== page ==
The hallway was silent. Colorful, lively posters hung on the walls, but there was less life in the room than might be expected for the first day back at school.
I walked down the hallway of the school with one of the school’s armed guardians – and we mused over the silence of the morning.
I have covered the first day of school for years and it has always been a part of my job that I have enjoy; there is a special part in my reporter’s heart for news about school and kids and the first day of school is usually marked by the noisy bustle of excited children.
There are loud cheers as the students call out to their friends as they pass in the hallway, there is the scuffle of tennis shoes on newly polished floors,and the sounds of teachers speaking loudly over their energetic students as they attempt to herd their little flock. There are the sounds of laughter, excited chatter, shouts and greetings – all proof that “here, there be children.”
This year, there was none of those old, familiar sounds.
I have never covered a first day back at school that was quite so hauntingly silent as this year’s first day.
The school guardian and I turned a corner, coming into a common room that branched into several classrooms – I could easily imagine how, in any other year, this common area and its connecting classrooms were a hubbub of noise.
Instead, it was quiet.
As we stepped into one of the classrooms, my camera ready in my hand, I was greeted with the sight of a teacher and her small collection of students. They recited their ABCs, three little voices following along behind their teacher’s instruction. Almost all the desks in the room were empty.
This was a sight I found in almost every other classroom in this school and the others that I visited: teachers ready to teach, but no children in the classroom.
There was also the connection issue for the remote and virtual students.
It’s a wonderful idea – kids being able to attend a real-time class from the socially-distanced haven of their own living room; if you are learning from home, there is less risk of bringing home a virus or bug.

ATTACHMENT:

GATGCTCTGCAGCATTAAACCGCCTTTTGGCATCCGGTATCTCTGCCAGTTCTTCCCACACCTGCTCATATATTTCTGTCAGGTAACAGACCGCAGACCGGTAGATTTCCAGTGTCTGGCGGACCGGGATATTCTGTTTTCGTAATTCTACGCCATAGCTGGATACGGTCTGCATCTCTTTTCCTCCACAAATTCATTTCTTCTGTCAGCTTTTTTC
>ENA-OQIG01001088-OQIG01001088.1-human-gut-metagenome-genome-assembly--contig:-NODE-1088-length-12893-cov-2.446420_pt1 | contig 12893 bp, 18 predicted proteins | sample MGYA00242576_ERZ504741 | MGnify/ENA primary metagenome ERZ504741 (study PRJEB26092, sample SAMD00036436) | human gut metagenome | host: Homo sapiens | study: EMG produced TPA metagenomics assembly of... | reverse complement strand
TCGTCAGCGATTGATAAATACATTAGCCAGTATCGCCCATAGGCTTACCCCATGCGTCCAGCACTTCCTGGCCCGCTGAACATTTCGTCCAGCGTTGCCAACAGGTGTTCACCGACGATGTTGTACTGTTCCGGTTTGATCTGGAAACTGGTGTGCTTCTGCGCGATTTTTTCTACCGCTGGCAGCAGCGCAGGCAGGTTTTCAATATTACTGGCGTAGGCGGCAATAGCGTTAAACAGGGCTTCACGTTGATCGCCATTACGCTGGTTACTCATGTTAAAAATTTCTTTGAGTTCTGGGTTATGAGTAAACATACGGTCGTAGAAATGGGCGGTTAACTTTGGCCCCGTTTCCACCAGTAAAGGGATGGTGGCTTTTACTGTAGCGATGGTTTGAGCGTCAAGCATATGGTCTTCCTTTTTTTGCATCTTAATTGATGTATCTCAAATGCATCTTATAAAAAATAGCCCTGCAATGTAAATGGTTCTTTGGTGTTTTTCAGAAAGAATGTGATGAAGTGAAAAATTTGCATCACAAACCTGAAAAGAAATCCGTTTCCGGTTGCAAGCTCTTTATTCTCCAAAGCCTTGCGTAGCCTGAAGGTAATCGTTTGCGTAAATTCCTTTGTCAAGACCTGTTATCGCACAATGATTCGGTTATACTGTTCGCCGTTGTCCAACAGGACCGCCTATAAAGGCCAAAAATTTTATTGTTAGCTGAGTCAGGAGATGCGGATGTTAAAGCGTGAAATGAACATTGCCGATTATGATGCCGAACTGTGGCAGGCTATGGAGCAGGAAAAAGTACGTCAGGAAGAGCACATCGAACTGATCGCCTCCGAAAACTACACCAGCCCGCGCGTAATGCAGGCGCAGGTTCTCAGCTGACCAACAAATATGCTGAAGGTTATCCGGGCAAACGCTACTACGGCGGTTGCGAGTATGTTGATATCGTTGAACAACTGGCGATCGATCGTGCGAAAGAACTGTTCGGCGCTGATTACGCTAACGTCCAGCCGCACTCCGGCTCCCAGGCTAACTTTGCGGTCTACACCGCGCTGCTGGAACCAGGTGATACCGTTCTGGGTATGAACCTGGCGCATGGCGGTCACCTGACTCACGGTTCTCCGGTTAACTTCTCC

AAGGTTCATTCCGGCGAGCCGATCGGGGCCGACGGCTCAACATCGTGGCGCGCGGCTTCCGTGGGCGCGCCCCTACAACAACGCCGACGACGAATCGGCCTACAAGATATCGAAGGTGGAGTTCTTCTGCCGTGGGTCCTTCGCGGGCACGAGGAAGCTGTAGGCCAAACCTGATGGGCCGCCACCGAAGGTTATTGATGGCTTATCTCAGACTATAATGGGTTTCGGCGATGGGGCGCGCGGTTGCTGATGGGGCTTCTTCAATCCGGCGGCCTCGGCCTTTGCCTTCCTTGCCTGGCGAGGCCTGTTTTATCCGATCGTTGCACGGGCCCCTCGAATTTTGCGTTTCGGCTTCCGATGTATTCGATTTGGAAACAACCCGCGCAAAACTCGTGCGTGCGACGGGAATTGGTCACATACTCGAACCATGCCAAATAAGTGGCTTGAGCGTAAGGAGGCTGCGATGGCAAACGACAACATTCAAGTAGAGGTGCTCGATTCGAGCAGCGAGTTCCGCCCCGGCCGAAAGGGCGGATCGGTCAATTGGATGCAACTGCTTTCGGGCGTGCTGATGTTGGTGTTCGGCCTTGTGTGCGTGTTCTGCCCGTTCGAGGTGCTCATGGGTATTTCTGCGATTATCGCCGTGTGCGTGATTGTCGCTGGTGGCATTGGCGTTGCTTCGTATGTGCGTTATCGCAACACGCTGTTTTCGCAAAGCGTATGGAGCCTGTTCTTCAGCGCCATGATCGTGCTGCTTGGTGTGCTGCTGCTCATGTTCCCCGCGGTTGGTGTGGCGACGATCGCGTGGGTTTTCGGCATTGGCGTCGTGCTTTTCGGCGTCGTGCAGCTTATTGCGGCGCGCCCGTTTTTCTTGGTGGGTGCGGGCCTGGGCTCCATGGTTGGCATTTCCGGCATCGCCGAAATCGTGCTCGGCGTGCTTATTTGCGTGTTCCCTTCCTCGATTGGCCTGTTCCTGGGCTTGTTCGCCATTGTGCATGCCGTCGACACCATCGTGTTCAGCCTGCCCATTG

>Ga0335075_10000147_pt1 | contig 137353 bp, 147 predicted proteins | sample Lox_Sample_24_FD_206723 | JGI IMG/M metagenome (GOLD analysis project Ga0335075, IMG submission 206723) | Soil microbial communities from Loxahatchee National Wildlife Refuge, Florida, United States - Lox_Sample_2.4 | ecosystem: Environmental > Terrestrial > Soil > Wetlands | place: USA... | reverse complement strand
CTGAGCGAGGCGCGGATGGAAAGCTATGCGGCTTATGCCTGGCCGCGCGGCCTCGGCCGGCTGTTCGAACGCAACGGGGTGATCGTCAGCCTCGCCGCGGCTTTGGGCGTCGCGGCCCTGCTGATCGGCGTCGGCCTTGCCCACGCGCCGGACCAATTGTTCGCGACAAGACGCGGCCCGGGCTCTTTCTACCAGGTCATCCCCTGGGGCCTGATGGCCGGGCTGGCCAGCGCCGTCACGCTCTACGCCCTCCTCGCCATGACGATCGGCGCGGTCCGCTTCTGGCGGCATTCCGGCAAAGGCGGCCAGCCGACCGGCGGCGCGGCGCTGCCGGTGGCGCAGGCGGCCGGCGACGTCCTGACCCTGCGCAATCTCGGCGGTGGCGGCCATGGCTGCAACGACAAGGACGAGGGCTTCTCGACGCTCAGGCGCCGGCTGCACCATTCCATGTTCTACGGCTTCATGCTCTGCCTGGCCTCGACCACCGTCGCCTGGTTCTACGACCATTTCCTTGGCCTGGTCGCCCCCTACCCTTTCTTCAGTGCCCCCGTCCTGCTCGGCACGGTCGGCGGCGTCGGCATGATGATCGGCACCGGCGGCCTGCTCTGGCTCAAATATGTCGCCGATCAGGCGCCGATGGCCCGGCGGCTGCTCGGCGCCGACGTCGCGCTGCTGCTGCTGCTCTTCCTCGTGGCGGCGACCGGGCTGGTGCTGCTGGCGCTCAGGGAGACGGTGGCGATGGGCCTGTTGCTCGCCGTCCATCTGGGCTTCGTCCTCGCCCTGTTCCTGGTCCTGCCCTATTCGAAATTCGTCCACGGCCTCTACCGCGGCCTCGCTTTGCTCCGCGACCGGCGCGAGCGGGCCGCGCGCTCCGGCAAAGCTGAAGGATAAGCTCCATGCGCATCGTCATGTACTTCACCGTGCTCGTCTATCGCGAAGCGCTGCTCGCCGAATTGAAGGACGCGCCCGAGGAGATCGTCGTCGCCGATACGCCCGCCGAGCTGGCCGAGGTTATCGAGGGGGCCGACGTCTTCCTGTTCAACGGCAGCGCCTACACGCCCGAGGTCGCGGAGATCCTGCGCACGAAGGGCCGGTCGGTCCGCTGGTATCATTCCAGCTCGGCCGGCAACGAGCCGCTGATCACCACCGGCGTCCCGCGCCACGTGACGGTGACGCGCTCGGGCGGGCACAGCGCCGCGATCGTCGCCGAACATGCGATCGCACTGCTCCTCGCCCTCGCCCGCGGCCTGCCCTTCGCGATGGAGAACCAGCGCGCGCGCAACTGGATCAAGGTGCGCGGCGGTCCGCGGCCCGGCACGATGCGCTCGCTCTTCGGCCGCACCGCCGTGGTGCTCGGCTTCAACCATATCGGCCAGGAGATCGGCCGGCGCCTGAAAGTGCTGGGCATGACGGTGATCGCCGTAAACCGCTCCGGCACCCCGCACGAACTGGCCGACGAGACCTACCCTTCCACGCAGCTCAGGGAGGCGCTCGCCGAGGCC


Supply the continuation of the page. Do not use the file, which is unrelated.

But Florida’s Gadsden County is not known for its high-speed internet and lightning fast load times. Even though Gadsden County is only a short drive west of the capitol city of Tallahassee, it has been much-overlooked by internet service providers.
Many residents of the county have internet speeds that are only a small step above dial-up…if they are lucky enough to have internet at all.
There is also the issue of income levels in Gadsden County, which is a vastly poor region compared to the neighboring Tallahassee. With a large population of migrant farm working families and low-income African-American families, not everyone can afford to own a laptop or computer – much less pay for monthly internet service.
So while the concept of remote and virtual education was a glittering one in the COVID-19 world, children and parents of Gadsden County began their first day of remote school by discovering how disconnected their county was from the modern internet-ready world.
Teachers sat at their desks, waiting for their remote students to come online, staring at a blank screen without any little faces to greet them. If a child was able to log onto their virtual class, the connection was faltering, blurry and disorienting, leaving teachers and students at a loss.
All in all, covering this year’s school reopening felt like an ominous warning, but of what, I am unsure.
Is this a horrific realization that the life we knew may never return? A bleak reminder that the world we knew as ‘normal’ was so easily disrupted by a sole virus?
I am, generally, an optimistic person when it comes to COVID-19 – I have frequently remarked that “life will return to normal…it has to.”
And yet, standing in the barely-occupied classrooms, watching one child sit at a lonesome desk without any classmates around him, and teachers waiting silently at their desk in the hopes that their virtual students will log online for school – I truly began to doubt that life will be “normal” anytime soon.
At the very least, this year’s launching of the school year is a heartbreaking reminder of how much further we have to go until ‘normal’ is normal again.